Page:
Plusieurs choses plus délicieux que de crême caramel

by jemma margaret

Once upon a time almost 8 years ago to the day, I was in a town called Pau in the south of France.

Feeling very grown up and used to the extraordinary expense that is the British pound, I decided to take myself out for a three course prix fix lunch of 12 euros. This was shortly after having what I henceforth dubbed the best meal of my life in Paris, so the majority of the meal passed unremarkably. I imagine it is recorded in full detail in someone’s diary somewhere.

Well, three courses means dessert and upon a first glance at the menu I knew I would like a crême caramel. Why, it sounded just like crême brulée–one of the world’s more perfect foods–with the addition of caramel. Gilding the lily? Mais oui!

Many of you can sense the end of this story. The dessert arrived, but hèlas, it was nought but flan.

Now. I imagine some of you like flan, and there may be one of you out there who loves it. I have nothing against flan, and enjoyed it when served at a dinner party. However, given a range of French desserts to choose from flan would fall somewhere very near the bottom (probably not the very last, since unfortunately I do not like hazelnuts, I wish I did.) I am well aware that the difference between crême brulée and crême caramel is one very thin layer of burnt sugar. Yet it is the best anecdote to a sea of toothless sameness. The cracking of a crême brulée shell is a wondrous experience comparable to laughing out loud and finding a dollar in the street. Crême caramel can be eaten absolutely silently without even chewing.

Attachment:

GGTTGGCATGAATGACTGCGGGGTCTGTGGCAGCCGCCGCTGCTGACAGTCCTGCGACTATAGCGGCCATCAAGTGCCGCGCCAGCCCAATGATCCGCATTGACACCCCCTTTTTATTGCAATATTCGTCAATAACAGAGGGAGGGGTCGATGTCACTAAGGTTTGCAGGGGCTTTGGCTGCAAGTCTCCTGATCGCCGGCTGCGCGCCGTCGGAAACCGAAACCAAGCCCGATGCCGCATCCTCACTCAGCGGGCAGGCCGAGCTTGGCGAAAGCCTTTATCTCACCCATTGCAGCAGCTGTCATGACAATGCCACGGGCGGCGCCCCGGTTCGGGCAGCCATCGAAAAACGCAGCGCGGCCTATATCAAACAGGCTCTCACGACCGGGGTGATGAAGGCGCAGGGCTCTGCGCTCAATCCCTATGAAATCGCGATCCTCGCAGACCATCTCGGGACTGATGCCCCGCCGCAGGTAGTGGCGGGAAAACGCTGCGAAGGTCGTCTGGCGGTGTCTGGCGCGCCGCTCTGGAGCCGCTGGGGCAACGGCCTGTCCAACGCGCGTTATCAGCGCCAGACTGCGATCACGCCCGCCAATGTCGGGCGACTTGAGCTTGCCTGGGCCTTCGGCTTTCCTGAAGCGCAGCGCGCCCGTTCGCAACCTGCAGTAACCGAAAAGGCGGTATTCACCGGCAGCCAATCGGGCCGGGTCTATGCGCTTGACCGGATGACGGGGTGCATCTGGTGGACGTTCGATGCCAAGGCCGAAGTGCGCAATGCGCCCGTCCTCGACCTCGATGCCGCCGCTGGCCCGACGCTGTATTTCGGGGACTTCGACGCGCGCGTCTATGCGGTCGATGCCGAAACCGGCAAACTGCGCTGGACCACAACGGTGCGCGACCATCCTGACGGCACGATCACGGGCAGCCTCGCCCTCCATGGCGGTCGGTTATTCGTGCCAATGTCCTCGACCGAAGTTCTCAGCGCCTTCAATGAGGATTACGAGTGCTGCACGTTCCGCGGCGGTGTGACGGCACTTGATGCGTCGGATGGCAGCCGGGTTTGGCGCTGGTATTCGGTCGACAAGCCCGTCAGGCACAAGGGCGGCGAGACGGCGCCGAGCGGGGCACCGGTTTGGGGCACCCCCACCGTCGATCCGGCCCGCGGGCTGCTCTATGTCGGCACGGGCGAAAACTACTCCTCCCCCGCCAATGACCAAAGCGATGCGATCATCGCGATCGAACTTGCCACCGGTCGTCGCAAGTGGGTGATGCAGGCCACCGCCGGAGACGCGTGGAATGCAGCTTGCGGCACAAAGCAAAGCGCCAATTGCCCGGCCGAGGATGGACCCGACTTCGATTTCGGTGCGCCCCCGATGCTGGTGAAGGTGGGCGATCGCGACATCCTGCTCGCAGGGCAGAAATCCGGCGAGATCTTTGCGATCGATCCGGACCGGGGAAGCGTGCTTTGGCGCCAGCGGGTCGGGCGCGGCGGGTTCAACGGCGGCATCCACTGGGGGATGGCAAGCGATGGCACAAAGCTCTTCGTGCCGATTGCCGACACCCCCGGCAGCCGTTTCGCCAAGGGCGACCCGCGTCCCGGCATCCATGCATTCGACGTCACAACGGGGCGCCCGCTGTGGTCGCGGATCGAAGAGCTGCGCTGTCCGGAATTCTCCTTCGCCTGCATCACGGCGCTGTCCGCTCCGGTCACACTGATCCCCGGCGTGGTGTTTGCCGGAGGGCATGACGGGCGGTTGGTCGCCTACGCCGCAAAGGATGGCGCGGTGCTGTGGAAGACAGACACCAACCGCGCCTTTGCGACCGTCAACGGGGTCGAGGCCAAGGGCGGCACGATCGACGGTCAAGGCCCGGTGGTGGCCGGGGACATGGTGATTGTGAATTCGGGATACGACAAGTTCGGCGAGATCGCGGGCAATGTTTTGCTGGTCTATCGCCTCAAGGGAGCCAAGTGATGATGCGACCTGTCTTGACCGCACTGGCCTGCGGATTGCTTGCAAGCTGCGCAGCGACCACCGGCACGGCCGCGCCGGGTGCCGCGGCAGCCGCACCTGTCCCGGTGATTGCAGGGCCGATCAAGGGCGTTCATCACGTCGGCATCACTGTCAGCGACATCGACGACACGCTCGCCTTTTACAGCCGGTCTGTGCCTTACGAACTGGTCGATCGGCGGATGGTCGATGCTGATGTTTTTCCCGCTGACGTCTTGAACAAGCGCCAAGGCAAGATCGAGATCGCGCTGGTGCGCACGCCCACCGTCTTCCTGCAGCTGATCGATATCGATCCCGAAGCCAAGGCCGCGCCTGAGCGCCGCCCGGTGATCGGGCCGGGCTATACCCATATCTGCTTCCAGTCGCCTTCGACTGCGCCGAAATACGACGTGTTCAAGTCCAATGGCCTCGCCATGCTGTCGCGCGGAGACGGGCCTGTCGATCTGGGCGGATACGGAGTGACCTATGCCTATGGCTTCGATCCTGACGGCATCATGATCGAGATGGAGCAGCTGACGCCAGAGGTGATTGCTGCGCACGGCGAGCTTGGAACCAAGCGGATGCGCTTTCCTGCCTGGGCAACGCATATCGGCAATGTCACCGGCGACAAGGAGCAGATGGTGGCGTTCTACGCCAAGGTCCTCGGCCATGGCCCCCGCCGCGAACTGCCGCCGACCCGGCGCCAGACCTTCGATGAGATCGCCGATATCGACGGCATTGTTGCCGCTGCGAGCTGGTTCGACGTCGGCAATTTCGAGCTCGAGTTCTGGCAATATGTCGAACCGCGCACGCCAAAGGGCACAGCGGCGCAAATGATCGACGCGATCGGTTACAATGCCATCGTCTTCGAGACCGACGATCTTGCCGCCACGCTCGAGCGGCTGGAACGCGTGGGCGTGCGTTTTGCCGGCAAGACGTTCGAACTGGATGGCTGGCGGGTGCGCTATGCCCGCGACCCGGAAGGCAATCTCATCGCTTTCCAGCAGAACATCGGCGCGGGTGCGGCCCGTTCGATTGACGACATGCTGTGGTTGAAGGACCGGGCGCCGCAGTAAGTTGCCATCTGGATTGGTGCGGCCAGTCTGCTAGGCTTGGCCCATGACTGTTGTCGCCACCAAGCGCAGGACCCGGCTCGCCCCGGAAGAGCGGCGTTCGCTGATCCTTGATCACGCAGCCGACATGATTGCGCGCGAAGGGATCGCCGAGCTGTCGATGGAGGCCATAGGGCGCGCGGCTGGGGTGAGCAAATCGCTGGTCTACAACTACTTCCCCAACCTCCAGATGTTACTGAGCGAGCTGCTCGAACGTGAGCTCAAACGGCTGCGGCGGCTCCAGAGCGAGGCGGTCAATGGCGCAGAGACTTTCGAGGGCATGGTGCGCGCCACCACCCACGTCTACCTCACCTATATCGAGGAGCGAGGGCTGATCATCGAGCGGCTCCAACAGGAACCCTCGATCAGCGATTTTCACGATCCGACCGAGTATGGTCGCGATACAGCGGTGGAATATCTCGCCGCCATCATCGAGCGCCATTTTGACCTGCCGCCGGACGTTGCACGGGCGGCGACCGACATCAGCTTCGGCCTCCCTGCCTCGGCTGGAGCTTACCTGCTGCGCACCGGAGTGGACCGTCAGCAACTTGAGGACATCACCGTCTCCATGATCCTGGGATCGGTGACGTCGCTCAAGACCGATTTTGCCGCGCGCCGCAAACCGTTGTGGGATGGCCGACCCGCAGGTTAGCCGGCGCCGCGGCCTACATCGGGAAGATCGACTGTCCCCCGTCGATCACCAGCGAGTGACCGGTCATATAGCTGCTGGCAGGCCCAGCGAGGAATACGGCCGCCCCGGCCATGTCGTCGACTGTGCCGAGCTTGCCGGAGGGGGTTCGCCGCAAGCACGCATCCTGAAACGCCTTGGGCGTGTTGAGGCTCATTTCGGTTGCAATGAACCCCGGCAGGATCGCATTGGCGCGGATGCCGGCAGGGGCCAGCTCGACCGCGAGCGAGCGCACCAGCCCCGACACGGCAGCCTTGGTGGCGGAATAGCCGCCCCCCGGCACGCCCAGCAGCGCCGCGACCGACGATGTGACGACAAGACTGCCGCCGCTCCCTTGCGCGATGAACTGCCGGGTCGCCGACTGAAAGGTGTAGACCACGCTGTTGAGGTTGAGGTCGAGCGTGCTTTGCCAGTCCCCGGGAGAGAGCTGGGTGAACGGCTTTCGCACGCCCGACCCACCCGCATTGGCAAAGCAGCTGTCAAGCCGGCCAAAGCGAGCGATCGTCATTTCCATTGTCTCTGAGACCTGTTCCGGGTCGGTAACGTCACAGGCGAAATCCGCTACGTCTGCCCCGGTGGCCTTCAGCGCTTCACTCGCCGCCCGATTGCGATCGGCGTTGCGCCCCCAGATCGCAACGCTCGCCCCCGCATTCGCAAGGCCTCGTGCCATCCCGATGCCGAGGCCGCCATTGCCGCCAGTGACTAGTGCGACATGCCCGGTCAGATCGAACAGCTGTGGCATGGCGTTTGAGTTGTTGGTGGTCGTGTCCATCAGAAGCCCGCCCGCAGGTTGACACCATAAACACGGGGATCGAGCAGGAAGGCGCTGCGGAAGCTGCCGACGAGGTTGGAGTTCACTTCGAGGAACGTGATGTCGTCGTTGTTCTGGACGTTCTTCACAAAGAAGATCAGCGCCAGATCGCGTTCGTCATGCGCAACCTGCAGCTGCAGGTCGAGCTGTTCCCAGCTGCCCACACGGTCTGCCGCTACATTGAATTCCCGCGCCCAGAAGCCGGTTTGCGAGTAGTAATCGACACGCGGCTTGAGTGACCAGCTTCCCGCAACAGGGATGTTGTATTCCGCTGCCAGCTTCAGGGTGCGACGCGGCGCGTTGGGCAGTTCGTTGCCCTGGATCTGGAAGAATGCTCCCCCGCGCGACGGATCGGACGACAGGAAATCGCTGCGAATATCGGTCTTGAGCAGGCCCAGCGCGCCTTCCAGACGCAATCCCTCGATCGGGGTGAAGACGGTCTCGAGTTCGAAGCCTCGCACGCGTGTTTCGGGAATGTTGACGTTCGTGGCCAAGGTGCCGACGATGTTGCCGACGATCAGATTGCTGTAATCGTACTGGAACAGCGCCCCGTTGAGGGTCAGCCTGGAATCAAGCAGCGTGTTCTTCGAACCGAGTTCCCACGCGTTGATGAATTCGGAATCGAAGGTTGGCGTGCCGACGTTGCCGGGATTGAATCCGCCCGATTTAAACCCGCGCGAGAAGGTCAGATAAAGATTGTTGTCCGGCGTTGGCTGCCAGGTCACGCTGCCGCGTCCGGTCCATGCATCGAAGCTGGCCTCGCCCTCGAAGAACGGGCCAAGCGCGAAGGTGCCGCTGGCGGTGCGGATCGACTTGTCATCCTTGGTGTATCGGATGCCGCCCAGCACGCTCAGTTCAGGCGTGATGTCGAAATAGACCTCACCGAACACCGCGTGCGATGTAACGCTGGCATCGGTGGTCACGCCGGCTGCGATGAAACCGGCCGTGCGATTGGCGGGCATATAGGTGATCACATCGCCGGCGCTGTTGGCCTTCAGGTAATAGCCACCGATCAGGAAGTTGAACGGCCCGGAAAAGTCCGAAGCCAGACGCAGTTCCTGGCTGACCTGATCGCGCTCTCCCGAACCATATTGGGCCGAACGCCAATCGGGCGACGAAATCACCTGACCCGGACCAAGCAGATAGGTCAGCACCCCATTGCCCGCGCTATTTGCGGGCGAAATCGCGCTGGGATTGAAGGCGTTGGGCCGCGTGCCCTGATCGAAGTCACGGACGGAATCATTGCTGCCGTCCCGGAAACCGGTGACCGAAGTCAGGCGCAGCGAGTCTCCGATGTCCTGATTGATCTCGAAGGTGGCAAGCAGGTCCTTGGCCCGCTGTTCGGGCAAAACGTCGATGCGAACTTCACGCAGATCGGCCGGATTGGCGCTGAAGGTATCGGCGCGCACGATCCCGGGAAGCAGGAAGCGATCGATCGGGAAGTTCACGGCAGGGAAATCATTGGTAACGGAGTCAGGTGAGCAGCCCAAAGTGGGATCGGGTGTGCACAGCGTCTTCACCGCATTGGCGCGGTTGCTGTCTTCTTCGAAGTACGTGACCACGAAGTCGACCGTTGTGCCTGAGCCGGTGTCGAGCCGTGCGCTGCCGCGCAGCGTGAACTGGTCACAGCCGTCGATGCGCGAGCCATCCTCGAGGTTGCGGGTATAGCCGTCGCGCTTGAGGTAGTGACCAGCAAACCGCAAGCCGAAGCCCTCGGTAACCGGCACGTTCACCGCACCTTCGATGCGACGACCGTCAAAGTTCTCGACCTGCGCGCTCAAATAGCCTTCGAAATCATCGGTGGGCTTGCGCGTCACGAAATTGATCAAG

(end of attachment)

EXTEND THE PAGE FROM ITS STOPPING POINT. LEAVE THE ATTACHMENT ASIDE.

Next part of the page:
Okay, okay, you cry in exasperation. We get it, you like crême brulée! But what are these several other delicious things you mentioned in the title?

Let me tell you. That combination of milk, egg yolks, and sugar can go down several different delicious paths. Let me recommend you to a pastel de nata, a Portuguese pastry which is little more than flan in puffed pastry. Two bite-sized and lovely. I also recently sampled a Bordeaux canelé, flan with a bit of flour and rum mixed in and then baked in a very hot (traditionally copper) mold so it gets nice and crisp on the outside while remaining custardy on the inside. There is the texturally similar but much more exciting chocolate mousse. Though one typically does not make chocolate mousse by melting chocolate into a flan recipe, one surely could (and maybe I should…). Finally, remove the sugar, add some cheese, and you could have a mighty fine dish of scrambled eggs.

Now what’s for dessert?